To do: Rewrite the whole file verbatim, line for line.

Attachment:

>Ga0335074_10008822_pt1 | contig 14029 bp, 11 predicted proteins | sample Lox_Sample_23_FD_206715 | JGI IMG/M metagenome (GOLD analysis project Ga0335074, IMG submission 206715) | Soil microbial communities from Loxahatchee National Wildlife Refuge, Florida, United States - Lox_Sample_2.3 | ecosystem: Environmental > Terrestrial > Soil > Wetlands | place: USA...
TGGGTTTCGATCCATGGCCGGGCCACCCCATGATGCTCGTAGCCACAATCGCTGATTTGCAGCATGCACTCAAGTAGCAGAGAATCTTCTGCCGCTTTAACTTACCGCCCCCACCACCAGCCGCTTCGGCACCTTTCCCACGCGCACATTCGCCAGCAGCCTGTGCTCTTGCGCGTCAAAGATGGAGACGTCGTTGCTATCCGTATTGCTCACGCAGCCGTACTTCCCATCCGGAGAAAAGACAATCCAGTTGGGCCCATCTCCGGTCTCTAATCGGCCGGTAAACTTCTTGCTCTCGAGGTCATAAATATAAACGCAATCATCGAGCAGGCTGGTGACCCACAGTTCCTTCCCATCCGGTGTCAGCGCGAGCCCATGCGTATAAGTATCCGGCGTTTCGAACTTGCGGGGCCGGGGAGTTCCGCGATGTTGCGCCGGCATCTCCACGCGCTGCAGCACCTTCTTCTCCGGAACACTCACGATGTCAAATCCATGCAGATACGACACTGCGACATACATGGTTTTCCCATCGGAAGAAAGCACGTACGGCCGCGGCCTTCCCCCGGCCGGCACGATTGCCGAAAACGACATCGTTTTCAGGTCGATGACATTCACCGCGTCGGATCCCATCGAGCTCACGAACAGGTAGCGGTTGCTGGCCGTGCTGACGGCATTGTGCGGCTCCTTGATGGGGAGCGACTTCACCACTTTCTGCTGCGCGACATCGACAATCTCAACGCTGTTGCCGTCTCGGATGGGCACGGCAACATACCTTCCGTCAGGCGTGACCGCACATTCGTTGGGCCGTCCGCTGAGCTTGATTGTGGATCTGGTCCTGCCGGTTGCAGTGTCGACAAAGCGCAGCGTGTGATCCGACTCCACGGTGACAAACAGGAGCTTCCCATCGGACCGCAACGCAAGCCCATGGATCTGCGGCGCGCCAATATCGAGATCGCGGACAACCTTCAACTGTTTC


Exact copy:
>Ga0335074_10008822_pt1 | contig 14029 bp, 11 predicted proteins | sample Lox_Sample_23_FD_206715 | JGI IMG/M metagenome (GOLD analysis project Ga0335074, IMG submission 206715) | Soil microbial communities from Loxahatchee National Wildlife Refuge, Florida, United States - Lox_Sample_2.3 | ecosystem: Environmental > Terrestrial > Soil > Wetlands | place: USA...
TGGGTTTCGATCCATGGCCGGGCCACCCCATGATGCTCGTAGCCACAATCGCTGATTTGCAGCATGCACTCAAGTAGCAGAGAATCTTCTGCCGCTTTAACTTACCGCCCCCACCACCAGCCGCTTCGGCACCTTTCCCACGCGCACATTCGCCAGCAGCCTGTGCTCTTGCGCGTCAAAGATGGAGACGTCGTTGCTATCCGTATTGCTCACGCAGCCGTACTTCCCATCCGGAGAAAAGACAATCCAGTTGGGCCCATCTCCGGTCTCTAATCGGCCGGTAAACTTCTTGCTCTCGAGGTCATAAATATAAACGCAATCATCGAGCAGGCTGGTGACCCACAGTTCCTTCCCATCCGGTGTCAGCGCGAGCCCATGCGTATAAGTATCCGGCGTTTCGAACTTGCGGGGCCGGGGAGTTCCGCGATGTTGCGCCGGCATCTCCACGCGCTGCAGCACCTTCTTCTCCGGAACACTCACGATGTCAAATCCATGCAGATACGACACTGCGACATACATGGTTTTCCCATCGGAAGAAAGCACGTACGGCCGCGGCCTTCCCCCGGCCGGCACGATTGCCGAAAACGACATCGTTTTCAGGTCGATGACATTCACCGCGTCGGATCCCATCGAGCTCACGAACAGGTAGCGGTTGCTGGCCGTGCTGACGGCATTGTGCGGCTCCTTGATGGGGAGCGACTTCACCACTTTCTGCTGCGCGACATCGACAATCTCAACGCTGTTGCCGTCTCGGATGGGCACGGCAACATACCTTCCGTCAGGCGTGACCGCACATTCGTTGGGCCGTCCGCTGAGCTTGATTGTGGATCTGGTCCTGCCGGTTGCAGTGTCGACAAAGCGCAGCGTGTGATCCGACTCCACGGTGACAAACAGGAGCTTCCCATCGGACCGCAACGCAAGCCCATGGATCTGCGGCGCGCCAATATCGAGATCGCGGACAACCTTCAACTGTTTC